Josh Silverman Presents at Nursing Home Litigation Seminar
This past weekend I had the privilege of giving a one hour presentation to a group of experienced nursing home litigation attorneys on legal ethics. We focused on the ethics of contacting current and former employees of nursing homes and assisted living facilities. Attorneys are ethically barred from communicating with someone represented by counsel in most circumstances. The tough question arises when your opposing counsel represents an entitly like a nursing home. Does the opposing counsel represent all past and present employees? The short answer is no and it is perfectly ethical to contact most former employees.
Why is it important to contact these former employees? Well, in many cases the medical records from the nursing home are at best misleading and in some cases fraudulent. Former employees often know the truth and once they leave they are no longer beholden to their former bosses. This can translate to gaining eyewitness testimony about how a client was hurt or neglected in a nursing home.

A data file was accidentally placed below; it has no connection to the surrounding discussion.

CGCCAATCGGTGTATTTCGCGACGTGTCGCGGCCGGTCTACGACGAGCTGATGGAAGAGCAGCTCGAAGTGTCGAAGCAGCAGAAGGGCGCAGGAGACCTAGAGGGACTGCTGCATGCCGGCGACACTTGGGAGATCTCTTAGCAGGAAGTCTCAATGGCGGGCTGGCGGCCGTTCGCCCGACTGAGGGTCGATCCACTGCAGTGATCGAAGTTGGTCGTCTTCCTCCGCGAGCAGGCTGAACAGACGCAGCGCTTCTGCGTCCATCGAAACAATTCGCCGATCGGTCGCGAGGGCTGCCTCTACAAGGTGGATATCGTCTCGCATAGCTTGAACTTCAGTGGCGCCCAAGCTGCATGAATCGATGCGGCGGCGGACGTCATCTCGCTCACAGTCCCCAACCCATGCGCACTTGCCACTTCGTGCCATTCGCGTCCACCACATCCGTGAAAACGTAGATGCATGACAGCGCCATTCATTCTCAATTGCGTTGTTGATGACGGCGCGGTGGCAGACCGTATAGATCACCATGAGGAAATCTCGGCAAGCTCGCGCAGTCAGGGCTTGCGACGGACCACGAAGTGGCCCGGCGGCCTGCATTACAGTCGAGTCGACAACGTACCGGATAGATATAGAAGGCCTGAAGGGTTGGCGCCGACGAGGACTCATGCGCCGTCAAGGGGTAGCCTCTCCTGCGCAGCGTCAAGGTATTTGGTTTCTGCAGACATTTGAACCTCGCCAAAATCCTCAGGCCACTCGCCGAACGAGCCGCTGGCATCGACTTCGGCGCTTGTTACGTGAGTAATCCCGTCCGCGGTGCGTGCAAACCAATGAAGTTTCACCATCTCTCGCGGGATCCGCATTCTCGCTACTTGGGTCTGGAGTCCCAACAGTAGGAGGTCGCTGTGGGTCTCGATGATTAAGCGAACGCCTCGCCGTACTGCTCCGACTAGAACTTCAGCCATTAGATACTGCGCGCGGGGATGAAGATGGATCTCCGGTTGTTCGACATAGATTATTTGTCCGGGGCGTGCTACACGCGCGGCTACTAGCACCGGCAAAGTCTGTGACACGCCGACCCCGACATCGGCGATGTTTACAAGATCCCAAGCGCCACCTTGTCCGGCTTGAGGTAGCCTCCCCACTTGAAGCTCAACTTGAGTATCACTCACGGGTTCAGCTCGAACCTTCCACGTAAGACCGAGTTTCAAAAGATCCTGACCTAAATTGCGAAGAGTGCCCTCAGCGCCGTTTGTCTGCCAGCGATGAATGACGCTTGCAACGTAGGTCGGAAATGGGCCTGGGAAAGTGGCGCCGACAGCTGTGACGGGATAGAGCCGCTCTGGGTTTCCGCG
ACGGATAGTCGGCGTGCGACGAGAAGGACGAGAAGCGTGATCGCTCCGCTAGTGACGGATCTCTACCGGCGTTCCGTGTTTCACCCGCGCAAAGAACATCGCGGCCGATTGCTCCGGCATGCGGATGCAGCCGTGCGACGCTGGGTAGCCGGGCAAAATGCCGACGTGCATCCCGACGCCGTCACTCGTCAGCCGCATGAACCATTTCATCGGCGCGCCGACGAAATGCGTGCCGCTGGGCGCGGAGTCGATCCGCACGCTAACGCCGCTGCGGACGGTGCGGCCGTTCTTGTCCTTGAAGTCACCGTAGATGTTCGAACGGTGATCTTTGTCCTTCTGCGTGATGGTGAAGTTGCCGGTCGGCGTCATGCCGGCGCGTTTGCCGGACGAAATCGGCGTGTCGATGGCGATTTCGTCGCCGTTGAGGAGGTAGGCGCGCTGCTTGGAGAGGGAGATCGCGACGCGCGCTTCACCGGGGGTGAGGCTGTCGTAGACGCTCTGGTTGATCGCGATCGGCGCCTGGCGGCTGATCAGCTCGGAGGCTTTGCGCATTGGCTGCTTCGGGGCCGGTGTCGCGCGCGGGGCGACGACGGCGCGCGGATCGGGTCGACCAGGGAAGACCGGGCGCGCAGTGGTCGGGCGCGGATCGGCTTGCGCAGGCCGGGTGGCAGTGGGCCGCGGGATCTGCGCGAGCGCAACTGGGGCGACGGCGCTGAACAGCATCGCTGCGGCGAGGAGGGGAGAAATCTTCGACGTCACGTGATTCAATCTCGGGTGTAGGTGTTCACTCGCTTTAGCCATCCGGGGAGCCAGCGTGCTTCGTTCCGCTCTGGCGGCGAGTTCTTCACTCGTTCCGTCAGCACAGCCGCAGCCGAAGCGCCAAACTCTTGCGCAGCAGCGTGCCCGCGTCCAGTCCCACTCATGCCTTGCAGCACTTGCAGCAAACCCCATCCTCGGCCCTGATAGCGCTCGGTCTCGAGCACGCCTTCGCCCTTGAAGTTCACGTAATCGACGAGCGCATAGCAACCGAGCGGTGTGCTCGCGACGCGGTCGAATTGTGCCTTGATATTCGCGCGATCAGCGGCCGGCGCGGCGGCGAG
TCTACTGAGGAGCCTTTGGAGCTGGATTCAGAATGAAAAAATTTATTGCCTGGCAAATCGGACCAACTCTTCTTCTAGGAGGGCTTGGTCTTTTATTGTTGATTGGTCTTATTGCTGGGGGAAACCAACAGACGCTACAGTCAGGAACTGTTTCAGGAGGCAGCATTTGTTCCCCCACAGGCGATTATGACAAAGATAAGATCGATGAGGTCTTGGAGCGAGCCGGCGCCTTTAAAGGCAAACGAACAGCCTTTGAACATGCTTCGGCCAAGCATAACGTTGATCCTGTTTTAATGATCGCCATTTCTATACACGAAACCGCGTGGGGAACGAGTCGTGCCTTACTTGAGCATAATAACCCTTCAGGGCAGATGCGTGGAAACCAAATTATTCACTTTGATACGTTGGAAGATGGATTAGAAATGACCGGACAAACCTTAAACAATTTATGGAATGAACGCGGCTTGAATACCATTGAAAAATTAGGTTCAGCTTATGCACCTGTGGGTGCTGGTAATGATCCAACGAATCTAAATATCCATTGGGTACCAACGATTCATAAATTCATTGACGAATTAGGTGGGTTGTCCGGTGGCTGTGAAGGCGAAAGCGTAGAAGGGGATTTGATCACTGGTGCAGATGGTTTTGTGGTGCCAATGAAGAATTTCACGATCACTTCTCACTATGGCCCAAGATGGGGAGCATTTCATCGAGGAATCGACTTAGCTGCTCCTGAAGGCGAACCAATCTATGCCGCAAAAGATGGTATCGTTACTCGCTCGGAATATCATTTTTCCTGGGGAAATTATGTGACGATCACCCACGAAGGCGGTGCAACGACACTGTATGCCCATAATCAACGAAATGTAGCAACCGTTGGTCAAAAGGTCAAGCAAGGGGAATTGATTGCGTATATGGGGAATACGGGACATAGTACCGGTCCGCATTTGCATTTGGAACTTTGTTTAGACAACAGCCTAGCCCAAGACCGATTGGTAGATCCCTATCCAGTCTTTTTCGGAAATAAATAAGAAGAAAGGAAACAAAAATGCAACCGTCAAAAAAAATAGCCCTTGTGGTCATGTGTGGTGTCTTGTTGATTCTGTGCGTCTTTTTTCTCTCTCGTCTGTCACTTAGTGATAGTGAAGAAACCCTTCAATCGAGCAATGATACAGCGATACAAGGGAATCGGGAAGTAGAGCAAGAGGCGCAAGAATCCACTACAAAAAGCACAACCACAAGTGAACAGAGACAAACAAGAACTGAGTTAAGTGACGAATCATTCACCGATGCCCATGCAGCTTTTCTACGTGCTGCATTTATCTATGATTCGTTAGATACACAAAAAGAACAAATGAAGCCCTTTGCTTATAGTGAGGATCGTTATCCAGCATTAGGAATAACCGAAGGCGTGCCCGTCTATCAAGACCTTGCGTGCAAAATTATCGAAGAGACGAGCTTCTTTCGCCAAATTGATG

In past cases we have discovered very disturbing facts about how our clients where neglected in nursing homes and assisted living facilities. For example, in one case the client mysteriously died of hypothermia in an assisted living facility. Former employees confided in us that the owner kept the facility so cold they had to work in coats and long underwear while the thermostat was kept under lock and key. None of this is pretty but it is an important part of getting to the truth.